Paying the full fare

October 16, 2006

Improving local transit service is a top priority for the Greater Baltimore Committee, so the regional business group asked the two major candidates for governor what they plan to do about it. The results of their questionnaire were notable. While both men pledged to spend more money on public transit, neither Martin O'Malley nor Robert L. Ehrlich Jr. offered much in the way of specifics about how to pay for it.

This remains the crux of the problem. The Baltimore region's need for a better, more complete transit operation is unquestionable - just take a look at the platforms of most candidates for public office this year. People want a viable option to driving their cars on traffic-clogged highways, and the recent spike in gas prices and the thousands of jobs coming to the area under the planned base realignments and closings have brought a new sense of urgency to the issue.

But in Maryland, the state's transportation trust fund is the primary source of transit financing. That pot has grown in recent years - thanks chiefly to Mr. Ehrlich's doubling of vehicle registration fees - but not nearly enough to cover both transit and highway needs. Even the Red Line, the proposed Canton-Woodlawn transit line that the GBC and others have been craving for years, is no sure thing. Baltimore lawmakers may have forced Mr. Ehrlich to commit $250 million toward it (in return for backing his fee increase several years ago), but the project is probably going to cost four times that amount. At the moment, the money just isn't there.

In his response to the GBC, Mr. Ehrlich writes that he wants to improve existing transit services, but other than the insufficiently financed Red Line, he offers no expansion plans. Mr. O'Malley would invest not only in the Red Line but also in an additional Green Line connecting Johns Hopkins Hospital with Morgan State University by subway, as well as make improvements to buses and commuter trains. But while the candidate chides Mr. Ehrlich for raiding the trust fund to balance the state budget, Mr. O'Malley promises only to "explore a dedicated revenue source for transit" in the future.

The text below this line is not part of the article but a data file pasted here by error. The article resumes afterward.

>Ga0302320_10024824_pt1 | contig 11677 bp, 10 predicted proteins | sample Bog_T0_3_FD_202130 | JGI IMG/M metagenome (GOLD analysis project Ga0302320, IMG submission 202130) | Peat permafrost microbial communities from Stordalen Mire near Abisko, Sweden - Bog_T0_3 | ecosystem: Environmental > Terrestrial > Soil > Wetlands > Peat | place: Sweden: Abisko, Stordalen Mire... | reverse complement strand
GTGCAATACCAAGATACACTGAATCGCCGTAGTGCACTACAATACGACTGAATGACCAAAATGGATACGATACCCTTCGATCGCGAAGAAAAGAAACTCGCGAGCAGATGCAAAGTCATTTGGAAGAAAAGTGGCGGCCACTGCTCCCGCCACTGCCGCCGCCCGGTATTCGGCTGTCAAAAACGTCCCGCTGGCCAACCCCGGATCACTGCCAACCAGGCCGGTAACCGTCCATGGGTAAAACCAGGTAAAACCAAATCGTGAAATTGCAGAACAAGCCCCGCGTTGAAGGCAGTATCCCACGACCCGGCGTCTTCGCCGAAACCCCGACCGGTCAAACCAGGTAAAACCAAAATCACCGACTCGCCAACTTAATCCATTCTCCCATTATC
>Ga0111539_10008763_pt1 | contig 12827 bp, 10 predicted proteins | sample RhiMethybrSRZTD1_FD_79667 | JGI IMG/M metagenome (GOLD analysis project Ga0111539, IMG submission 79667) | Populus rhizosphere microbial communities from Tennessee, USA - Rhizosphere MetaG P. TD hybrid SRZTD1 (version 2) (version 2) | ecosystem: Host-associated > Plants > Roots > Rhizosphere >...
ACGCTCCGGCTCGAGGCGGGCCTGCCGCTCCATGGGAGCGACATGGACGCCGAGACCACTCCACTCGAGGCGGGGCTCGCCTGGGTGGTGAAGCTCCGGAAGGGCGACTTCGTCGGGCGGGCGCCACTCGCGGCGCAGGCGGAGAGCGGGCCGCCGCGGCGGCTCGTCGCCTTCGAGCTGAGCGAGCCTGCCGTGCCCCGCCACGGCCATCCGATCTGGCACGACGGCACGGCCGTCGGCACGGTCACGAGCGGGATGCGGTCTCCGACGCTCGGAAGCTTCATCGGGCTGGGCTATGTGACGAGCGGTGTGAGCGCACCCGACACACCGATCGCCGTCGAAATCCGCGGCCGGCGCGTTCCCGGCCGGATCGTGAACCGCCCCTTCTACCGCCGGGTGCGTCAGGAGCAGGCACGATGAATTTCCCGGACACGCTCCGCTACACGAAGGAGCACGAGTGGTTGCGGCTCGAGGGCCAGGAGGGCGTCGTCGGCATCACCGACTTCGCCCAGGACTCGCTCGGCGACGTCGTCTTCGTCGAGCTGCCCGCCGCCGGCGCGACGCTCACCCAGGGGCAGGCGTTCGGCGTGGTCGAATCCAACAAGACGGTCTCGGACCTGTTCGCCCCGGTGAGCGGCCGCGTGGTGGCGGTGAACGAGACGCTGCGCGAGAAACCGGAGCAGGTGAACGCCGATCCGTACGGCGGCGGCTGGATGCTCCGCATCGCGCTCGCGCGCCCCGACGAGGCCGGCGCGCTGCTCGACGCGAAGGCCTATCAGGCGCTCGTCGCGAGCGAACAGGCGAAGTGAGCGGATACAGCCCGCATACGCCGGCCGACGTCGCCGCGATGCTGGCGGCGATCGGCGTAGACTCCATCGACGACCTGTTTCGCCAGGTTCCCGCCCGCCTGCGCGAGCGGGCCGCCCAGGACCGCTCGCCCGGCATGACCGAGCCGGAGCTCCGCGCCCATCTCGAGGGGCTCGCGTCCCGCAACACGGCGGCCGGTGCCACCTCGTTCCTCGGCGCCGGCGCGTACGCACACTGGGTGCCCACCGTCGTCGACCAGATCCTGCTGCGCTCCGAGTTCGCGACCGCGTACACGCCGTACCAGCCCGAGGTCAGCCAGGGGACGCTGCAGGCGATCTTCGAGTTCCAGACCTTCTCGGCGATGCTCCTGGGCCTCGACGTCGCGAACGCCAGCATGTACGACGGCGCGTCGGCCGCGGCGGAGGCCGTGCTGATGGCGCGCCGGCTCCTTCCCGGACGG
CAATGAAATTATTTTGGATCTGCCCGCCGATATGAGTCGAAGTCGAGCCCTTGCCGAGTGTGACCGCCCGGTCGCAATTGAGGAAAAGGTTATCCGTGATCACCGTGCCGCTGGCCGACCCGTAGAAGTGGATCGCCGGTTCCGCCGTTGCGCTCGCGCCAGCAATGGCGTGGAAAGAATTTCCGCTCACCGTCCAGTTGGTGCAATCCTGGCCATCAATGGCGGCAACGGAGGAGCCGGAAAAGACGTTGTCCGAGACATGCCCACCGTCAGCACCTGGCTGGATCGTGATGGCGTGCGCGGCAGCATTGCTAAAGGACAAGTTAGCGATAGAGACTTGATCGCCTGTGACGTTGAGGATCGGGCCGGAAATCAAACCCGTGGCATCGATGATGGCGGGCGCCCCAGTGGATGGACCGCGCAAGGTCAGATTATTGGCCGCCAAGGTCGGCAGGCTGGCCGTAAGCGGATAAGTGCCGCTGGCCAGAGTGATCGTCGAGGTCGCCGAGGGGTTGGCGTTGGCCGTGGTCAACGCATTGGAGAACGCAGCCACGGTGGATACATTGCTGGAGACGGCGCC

A legislative task force is scheduled to convene later this month to study that very thing. Maryland's next governor will have to take those findings to heart. Raising the gas tax (an unpopular idea in these uncertain times), adding a penny to the state sales tax or giving transit a bigger share of corporate taxes are among the options.

Transit offers the potential for revitalizing Baltimore, connecting the city's too-numerous unemployed to jobs, ensuring cleaner air, strengthening neighborhoods and accommodating growth. That's too important a mission to be treated as mere election-year talking points.

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